The Exchange Act of 1934 created the Securities and Exchange Commission, known as the SEC, and regulates the trading of stocks and bonds. In creating the SEC, the Exchange Act gave it broad authority over the securities industry. It is because of this law that the SEC can make rules that govern how brokers, exchanges, and other entities can operate and enforce those rules. It also outlines certain trading activity like insider trading as illegal, and established the practice of regular corporate reporting. This ensures that when investors buy stock in a business, they know that every quarter they will get an update on the business, which they can then use to make an informed decision about whether they want to continue to own that stock moving forward. It’s like a rule in a sport saying that everyone has to be able to see where the ball is. No one can be forced to wear a blindfold. The exchange act also established the role of stock exchanges, which are known as self-regulatory organizations, we’ll talk about the exchanges more in the next lesson, but what the exchange act says about exchanges says a lot about the playing field they were putting in place. In the exchange act, it says the rules of the exchange are designed to prevent fraudulent and manipulative acts and practices to promote just and equitable principles of trade to foster cooperation and coordination with persons engaged in regulating, clearing, settling, processing information with respect to and facilitating transactions in securities to remove impediments to, and perfect the mechanism of a free and open market and a national market system, and, in general, to protect investors and the public interest.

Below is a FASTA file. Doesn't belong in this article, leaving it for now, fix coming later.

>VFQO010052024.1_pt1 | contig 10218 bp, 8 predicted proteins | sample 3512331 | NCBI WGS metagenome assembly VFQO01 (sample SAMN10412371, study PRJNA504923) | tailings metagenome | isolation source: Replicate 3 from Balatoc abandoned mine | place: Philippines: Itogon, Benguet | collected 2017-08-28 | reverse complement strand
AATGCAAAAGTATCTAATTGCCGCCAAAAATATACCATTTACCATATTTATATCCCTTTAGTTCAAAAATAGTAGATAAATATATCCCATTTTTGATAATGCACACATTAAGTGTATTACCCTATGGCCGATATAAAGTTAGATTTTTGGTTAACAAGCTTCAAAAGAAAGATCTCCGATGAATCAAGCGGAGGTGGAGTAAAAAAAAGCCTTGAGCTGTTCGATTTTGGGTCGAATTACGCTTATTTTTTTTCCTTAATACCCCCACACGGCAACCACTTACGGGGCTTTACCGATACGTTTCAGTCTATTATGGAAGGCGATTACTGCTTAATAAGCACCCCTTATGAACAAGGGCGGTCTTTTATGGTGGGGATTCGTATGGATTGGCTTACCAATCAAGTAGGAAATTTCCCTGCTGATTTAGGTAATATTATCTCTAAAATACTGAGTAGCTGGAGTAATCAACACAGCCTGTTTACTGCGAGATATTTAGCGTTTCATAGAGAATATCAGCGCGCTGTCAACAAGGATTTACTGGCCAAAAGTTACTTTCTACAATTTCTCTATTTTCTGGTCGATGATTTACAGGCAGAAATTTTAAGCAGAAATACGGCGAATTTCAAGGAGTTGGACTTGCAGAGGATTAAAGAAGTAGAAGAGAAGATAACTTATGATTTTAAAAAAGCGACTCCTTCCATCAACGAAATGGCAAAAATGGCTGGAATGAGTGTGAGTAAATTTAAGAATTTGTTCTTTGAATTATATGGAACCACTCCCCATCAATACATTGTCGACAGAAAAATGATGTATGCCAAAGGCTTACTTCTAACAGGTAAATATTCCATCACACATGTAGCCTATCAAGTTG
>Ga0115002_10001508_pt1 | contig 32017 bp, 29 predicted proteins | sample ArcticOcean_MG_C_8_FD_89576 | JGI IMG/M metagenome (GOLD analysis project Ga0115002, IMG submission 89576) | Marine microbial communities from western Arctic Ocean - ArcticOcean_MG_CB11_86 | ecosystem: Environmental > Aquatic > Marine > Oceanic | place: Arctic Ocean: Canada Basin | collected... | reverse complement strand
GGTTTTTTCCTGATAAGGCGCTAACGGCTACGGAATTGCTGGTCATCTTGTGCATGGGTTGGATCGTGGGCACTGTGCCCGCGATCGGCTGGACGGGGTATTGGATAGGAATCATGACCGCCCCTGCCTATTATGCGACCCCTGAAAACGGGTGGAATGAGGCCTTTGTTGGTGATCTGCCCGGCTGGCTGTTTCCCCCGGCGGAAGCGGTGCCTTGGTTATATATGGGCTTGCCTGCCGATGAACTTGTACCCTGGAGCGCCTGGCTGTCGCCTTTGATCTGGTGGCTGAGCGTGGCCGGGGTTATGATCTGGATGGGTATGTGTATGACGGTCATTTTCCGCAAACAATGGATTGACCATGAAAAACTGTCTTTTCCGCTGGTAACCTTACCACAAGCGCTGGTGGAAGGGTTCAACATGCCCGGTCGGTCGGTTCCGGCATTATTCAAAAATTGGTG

The regulators: SEC and FINRA.